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Let's say, I store a plain password of a user in a global JS variable.

May anyone come up with an idea of how a hacker may get that value from user's browser? I now that it's "possible", but I need examples with description.

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Imagine you are using a web site that is a forum (similar to this one) where users can enter their own content and other users can see it. Now imagine this site didn't cleanse my input properly, and I figured out a way to write a post that, when rendered on your browser, embeds executable Javascript. When you go to view my post, that Javascript will execute within your browser and it will be able to access the global JS variable, and therefore obtain the password.

This sort of thing is called a stored XSS attack.

  • Ok, the idea is, I generate a key on the client side, and write it in a SESSION variable, when the page opens. something like this: glbkey=<?php SESSION["key"] >; This key I want to use to send encrypted data to the server ( the key would be used in AES ) – Sonya Seyrios Aug 22 '16 at 18:55
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    Don't roll your own security. Forget about storing a key in Javascript; use SSL. – John Wu Aug 22 '16 at 18:58
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    Then get it. The scheme you are describing is vulnerable to all sorts of common attacks. If you would like a list of the problems, start a new question and describe your security scheme-- it'll get torn down in short order. – John Wu Aug 22 '16 at 19:00
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    I agree with @JohnWu. If you are interested in learning more about XSS vulnerabilities in order to protect against them while still relying on conventional and accepted security measures, that's one thing. But asking about the potential vulnerabilities of an XSS attack on a "roll-your-own" security scheme is ludicrous. And what do you mean you don't have SSL? Secure communication between a client and server relies on asymmetric (pubic/private key) encryption, or, wait for it, SSL. – Verbal Kint Aug 22 '16 at 19:06
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    Unless you are using a (pre)shared secret there is no way to establish a secure tunnel with the server... in fact there is no way to even be sure you are talking to the server to begin with. You need SSL with certificates and chain of trust, there is no avoiding it. – John Wu Aug 22 '16 at 19:07
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JavaScript runs client-side, and can be seen by anyone who has access to the page they are on. When your browser connects to a site, one of the things it can download and execute is JavaScript. So storing any confidential information in a global JavaScript variable is a terrible idea and you wouldn't need a convoluted XSS script to access it if it is on your own page.

Also, JavaScript is not persistent, or at least it shouldn't be, with the exception of cookies. Cookies can be used to authenticates users on a site on a per-session basis. Essentially, when they connect to a site and enter valid login details, they are issued a valid session cookie that acts as an id granting them access to otherwise inaccessible or private content/pages.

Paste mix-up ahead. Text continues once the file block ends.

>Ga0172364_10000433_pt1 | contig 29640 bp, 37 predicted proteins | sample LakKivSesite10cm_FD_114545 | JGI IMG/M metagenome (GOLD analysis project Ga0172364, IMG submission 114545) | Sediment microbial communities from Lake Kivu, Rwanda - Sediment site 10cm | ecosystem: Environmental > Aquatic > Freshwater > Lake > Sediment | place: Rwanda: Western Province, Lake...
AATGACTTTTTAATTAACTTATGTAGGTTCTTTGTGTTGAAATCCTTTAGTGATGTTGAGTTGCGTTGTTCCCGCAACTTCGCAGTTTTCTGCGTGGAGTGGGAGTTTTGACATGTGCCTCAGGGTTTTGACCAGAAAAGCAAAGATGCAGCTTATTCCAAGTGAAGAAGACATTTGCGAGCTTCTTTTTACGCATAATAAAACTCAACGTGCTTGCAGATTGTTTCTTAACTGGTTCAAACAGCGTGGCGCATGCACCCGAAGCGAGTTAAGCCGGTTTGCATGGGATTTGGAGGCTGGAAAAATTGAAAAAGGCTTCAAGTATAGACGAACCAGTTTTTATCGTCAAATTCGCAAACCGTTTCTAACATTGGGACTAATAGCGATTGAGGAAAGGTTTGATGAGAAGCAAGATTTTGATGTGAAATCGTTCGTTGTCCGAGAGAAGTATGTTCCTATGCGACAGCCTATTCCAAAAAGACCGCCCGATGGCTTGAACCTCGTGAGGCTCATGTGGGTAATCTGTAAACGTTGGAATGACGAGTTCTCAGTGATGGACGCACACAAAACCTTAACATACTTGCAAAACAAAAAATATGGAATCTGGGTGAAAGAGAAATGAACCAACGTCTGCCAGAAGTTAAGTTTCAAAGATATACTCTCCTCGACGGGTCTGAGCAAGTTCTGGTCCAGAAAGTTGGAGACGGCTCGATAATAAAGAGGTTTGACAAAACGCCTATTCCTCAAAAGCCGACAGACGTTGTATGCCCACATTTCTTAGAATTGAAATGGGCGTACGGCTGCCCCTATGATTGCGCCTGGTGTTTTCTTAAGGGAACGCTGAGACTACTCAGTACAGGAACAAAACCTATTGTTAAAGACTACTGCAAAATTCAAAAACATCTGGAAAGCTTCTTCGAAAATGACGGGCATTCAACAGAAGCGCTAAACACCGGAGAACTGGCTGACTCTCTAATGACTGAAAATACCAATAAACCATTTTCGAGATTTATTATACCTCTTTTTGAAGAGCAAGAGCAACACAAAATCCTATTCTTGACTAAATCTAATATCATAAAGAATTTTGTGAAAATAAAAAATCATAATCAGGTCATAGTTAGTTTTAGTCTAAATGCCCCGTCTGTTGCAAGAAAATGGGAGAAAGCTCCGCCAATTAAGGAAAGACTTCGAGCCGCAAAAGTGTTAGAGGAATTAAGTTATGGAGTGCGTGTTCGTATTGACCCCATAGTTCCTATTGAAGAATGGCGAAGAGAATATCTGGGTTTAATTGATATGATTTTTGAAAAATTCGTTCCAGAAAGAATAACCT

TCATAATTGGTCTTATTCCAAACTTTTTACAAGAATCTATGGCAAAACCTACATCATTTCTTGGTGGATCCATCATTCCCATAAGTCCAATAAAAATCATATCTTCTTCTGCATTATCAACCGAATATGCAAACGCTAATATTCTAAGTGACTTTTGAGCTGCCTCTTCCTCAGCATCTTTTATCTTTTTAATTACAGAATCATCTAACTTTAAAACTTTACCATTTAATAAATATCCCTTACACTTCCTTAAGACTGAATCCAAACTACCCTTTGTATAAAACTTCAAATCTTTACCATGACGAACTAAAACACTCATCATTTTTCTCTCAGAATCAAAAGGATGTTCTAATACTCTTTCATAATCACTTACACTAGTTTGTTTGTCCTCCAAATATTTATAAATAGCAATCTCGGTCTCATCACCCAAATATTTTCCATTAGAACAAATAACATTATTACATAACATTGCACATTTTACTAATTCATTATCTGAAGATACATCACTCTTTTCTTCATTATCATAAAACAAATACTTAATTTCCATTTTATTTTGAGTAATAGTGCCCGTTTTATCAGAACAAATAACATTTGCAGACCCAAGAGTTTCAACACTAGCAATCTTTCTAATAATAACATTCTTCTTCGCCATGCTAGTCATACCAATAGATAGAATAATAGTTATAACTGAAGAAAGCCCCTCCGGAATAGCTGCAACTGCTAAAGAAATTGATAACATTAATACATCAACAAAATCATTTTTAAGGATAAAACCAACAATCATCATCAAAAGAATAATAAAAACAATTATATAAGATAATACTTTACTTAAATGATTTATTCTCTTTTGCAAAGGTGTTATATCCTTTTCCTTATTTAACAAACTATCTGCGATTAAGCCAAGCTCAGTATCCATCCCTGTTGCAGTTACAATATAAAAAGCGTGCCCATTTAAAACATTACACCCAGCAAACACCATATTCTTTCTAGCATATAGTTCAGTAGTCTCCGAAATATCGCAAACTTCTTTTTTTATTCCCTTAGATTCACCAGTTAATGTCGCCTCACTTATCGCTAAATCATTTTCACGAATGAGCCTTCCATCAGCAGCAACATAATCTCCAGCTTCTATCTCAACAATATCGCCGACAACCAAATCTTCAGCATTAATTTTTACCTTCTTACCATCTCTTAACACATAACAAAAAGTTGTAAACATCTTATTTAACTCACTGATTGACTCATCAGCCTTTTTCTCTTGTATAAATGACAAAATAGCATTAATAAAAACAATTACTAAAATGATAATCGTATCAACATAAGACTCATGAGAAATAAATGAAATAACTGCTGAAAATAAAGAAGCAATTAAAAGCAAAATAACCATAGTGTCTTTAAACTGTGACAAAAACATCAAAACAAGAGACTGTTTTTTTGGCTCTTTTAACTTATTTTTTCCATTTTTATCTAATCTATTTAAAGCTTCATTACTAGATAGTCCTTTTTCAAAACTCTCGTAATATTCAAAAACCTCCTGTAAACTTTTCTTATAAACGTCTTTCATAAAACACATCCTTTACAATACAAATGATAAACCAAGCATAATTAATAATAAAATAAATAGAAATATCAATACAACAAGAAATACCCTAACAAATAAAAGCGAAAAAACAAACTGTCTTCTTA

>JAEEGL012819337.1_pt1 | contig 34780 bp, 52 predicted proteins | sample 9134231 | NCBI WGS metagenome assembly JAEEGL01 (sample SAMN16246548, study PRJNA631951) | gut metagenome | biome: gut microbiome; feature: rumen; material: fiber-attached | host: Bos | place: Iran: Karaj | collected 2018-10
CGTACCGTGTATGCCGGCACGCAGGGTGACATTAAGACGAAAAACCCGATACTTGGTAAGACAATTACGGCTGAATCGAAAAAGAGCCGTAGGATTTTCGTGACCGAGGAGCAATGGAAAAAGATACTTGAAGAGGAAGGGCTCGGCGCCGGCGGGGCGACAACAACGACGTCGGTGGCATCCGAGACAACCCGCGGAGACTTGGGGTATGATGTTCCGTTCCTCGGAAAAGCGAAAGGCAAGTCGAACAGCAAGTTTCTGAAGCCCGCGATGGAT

Here's where cross-site scripting can be dangerous. Say that a website allows JavaScript in messages between users, and you send a message to the web admin with JavaScript that grabs the admin's cookie. From there you could theoretically steal the admin's user session and would have all of the permissions the admin has.

Going back to your original question, if a user somehow had their password in a JavaScript variable (it only would exist on their computer, because JavaScript is client-side), you could theoretically send them a message or post a comment on a page they visit with malicious JavaScript that sends you a message with the values of every variable in the JavaScript on their browser. But again, if you're storing passwords in plaintext in JavaScript, you have bigger problems.

  • Ok, the idea is, I generate a key on the client side, and write it in a SESSION variable, when the page opens. something like this: glbkey=<?php SESSION["key"] >; This key I want to use to send encrypted data to the server ( the key would be used in AES ) – Sonya Seyrios Aug 22 '16 at 18:55
  • Then the same thing applies, it is unique to that user's session, which could be accessed from an attacker if he can get the victim to run his code. – Verbal Kint Aug 22 '16 at 18:58
  • Basically it relies on the fact that your browser assumes that the script is runs is the script you or the websites you purposefully visit want it to run. The JavaScript that it gets and runs from a website could contain malicious code from an XSS injection, as with a posted comment or message, but your browser has no way of telling apart that script from the legitimate website script. – Verbal Kint Aug 22 '16 at 19:00
  • Ok, the problem is, I don't have SSL. But I need to send to the server encrypted data ( not a hash ). So, I need a secure key exchange with the server. – Sonya Seyrios Aug 22 '16 at 19:04

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